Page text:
In part one of my play, Clytemnestr@pocalypse, the title character tells the story of Euripides’ Iphigenia
at Aulis as a solo performance set in the Appalachian mountains of contemporary West Virginia.
Where Euripides’ play functions as a prequel to Aeschylus’ Agamemnon, it is nevertheless separated from the latter by the ten yearlong engagement of the Trojan War.
By reimagining this story as a one woman show, however, director Dan Jemmett and I have effectively dispensed with that distance. The result is a ritual: a tale which Clytemnestra has been reliving and retelling, day after day, of her daughter’s murder at the hands of her husband and his soldiers, as she prepares for his return and the revenge she has concocted.
Our play represents the final telling, on the eve of that homecoming. She is running Agamemnon’s bath. She is cooking an elaborate meal. She is decorating the roadside bar-and-grill she operates with the party favors for a vast celebration. She is ever sharpening her knife. All the while, she falls into and through the figures of her story-her younger self, her husband the general, a hick messenger, a young MMA fighter-turned-soldier named Achilles, and, finally, her own ill-fated daughter, Iphigenia.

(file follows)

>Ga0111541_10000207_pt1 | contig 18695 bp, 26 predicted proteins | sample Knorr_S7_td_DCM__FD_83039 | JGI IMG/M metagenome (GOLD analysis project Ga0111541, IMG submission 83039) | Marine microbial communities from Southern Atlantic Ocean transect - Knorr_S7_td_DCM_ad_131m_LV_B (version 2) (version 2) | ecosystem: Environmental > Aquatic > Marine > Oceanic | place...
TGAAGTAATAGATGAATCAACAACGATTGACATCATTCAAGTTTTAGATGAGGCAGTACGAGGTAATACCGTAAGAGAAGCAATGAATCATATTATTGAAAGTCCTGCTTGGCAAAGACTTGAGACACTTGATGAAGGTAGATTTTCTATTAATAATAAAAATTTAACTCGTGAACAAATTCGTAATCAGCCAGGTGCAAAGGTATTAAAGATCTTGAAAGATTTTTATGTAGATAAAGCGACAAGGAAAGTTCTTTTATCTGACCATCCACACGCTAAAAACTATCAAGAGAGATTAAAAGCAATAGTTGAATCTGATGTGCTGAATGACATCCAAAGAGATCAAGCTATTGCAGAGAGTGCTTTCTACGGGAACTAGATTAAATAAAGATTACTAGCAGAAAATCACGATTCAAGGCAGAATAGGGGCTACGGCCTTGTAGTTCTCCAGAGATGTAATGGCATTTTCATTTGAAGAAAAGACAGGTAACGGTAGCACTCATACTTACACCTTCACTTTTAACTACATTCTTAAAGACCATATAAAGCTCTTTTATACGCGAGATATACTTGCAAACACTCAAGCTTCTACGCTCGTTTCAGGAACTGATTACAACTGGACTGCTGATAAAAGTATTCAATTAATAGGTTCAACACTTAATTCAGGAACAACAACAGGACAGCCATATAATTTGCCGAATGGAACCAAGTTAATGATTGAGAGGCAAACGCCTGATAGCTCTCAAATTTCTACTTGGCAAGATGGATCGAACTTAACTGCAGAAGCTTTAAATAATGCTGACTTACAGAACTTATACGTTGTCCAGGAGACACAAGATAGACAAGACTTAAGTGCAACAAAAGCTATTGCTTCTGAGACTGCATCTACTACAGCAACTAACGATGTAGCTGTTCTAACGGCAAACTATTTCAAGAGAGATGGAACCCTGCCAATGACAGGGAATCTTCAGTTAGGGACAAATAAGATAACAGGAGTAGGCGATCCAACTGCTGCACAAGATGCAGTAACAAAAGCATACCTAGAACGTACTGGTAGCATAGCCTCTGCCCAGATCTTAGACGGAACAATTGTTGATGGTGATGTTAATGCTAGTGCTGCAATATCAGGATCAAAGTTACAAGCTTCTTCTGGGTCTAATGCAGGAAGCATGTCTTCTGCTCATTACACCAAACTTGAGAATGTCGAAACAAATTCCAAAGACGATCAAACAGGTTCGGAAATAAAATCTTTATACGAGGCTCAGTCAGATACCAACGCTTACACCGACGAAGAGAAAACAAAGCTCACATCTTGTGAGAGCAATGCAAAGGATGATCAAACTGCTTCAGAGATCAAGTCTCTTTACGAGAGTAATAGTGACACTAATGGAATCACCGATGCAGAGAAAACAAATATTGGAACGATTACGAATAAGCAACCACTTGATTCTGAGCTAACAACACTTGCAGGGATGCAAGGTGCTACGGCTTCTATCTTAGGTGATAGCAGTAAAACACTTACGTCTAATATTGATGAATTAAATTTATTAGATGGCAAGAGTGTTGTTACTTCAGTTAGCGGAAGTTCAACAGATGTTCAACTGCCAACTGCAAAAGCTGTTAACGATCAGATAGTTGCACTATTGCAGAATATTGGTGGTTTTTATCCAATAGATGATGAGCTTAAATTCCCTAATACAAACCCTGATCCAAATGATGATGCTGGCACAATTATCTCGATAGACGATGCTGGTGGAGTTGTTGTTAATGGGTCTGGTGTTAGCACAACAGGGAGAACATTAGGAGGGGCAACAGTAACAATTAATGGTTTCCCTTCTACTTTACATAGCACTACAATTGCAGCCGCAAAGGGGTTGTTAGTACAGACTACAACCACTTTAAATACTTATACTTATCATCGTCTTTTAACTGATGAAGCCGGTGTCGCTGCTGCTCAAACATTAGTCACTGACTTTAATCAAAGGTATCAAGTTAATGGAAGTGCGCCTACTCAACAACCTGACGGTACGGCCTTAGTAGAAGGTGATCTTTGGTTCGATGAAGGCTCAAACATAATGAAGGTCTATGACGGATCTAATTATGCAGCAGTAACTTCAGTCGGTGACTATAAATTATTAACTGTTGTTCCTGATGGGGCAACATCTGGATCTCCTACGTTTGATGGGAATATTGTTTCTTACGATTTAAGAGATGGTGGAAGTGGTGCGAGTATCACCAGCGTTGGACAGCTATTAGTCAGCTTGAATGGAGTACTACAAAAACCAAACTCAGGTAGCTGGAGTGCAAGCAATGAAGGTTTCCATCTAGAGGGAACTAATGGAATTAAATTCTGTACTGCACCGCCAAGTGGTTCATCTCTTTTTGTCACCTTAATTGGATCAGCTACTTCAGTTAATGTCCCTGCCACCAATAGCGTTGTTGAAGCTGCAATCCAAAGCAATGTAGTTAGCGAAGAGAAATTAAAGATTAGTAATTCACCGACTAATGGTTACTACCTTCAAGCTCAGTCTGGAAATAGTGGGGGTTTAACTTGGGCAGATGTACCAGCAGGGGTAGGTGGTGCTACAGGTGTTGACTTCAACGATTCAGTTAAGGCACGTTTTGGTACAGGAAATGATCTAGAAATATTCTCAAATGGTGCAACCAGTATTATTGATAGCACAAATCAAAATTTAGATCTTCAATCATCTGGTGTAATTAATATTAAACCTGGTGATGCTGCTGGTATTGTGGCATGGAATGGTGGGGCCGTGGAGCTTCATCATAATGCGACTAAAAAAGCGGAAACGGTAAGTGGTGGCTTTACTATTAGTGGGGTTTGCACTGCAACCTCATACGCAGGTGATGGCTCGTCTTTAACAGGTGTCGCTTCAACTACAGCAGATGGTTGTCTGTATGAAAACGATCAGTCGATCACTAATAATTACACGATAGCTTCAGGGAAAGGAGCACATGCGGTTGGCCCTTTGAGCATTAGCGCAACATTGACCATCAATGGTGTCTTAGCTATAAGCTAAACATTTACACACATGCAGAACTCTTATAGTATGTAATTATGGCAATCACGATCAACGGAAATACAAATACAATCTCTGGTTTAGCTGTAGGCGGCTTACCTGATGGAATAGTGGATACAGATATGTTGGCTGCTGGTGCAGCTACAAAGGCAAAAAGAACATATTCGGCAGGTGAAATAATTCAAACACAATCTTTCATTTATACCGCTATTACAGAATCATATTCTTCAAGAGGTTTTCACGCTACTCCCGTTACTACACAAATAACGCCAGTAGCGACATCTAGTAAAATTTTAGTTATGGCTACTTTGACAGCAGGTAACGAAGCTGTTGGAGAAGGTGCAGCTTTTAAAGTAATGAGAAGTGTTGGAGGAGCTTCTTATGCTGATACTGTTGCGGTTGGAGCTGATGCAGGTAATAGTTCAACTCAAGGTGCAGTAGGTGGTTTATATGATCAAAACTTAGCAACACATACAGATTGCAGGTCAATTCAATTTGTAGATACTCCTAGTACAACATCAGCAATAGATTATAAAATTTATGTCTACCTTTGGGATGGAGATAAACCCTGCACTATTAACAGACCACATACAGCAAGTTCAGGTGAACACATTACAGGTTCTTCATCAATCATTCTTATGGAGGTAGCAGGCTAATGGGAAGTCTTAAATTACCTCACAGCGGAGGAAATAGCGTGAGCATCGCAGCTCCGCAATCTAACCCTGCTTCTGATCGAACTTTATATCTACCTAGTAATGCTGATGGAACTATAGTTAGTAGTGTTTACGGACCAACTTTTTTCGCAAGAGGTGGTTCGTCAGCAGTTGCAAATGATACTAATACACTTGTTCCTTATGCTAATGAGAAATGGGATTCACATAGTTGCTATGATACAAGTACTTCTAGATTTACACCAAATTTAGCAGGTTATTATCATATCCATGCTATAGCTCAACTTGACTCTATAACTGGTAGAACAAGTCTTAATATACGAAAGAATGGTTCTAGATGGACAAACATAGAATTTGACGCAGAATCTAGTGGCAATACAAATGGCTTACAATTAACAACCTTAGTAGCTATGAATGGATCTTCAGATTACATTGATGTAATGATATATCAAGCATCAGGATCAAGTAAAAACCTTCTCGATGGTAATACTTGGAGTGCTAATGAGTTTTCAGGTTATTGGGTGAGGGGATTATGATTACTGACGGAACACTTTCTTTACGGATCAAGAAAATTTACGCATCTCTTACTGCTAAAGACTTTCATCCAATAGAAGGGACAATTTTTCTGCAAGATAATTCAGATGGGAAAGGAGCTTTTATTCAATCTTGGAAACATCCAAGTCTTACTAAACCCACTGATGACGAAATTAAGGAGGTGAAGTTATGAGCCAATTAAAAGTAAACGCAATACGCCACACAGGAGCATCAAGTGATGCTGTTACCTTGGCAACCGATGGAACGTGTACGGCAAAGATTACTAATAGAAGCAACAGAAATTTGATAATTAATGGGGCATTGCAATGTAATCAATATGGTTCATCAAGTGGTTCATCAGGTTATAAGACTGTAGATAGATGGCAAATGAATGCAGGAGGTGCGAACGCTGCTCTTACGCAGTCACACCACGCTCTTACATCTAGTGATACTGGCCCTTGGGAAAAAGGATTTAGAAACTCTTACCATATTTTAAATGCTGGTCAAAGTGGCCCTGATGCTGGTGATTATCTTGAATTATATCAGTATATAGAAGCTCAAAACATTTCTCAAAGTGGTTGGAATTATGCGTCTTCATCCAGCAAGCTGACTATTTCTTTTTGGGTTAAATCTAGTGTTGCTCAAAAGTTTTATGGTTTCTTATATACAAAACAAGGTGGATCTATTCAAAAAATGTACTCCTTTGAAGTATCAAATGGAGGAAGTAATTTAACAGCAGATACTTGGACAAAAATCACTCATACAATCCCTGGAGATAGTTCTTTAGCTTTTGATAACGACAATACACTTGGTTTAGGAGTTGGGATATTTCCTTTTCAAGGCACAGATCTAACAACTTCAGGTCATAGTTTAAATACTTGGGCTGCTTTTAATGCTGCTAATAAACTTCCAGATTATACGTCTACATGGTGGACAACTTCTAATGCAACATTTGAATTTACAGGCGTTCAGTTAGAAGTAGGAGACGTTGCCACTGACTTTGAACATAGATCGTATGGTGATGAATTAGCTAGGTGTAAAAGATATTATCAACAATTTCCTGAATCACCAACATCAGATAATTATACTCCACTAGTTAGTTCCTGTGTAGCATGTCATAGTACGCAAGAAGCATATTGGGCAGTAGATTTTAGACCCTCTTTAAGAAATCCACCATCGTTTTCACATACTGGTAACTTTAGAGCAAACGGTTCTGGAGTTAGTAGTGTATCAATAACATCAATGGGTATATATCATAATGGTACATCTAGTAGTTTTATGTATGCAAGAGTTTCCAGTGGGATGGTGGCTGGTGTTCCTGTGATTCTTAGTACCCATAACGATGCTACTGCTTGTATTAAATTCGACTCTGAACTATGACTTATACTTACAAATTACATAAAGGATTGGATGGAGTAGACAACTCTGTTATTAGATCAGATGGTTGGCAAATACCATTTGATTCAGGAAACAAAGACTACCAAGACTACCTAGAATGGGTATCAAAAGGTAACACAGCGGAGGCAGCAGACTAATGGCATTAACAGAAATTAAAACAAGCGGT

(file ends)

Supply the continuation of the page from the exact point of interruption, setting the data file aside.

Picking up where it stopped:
This story is what she is now, what’s become of her-it’s pieces, people, and the one part of it she’s yet to tell: it’s bloody conclusion.
There, with part two of Clytemnestr@pocalypse, begins our account of Aeschylus’ revenge thriller, Agamemnon, a play for five actors, in which Clytemnestra emerges refigured, not as a grieving, if vengeful, mother, but as the bride of Revenge itself, a creature beyond consequence or redemption, whose final act will be as much her own undoing as her husband’s.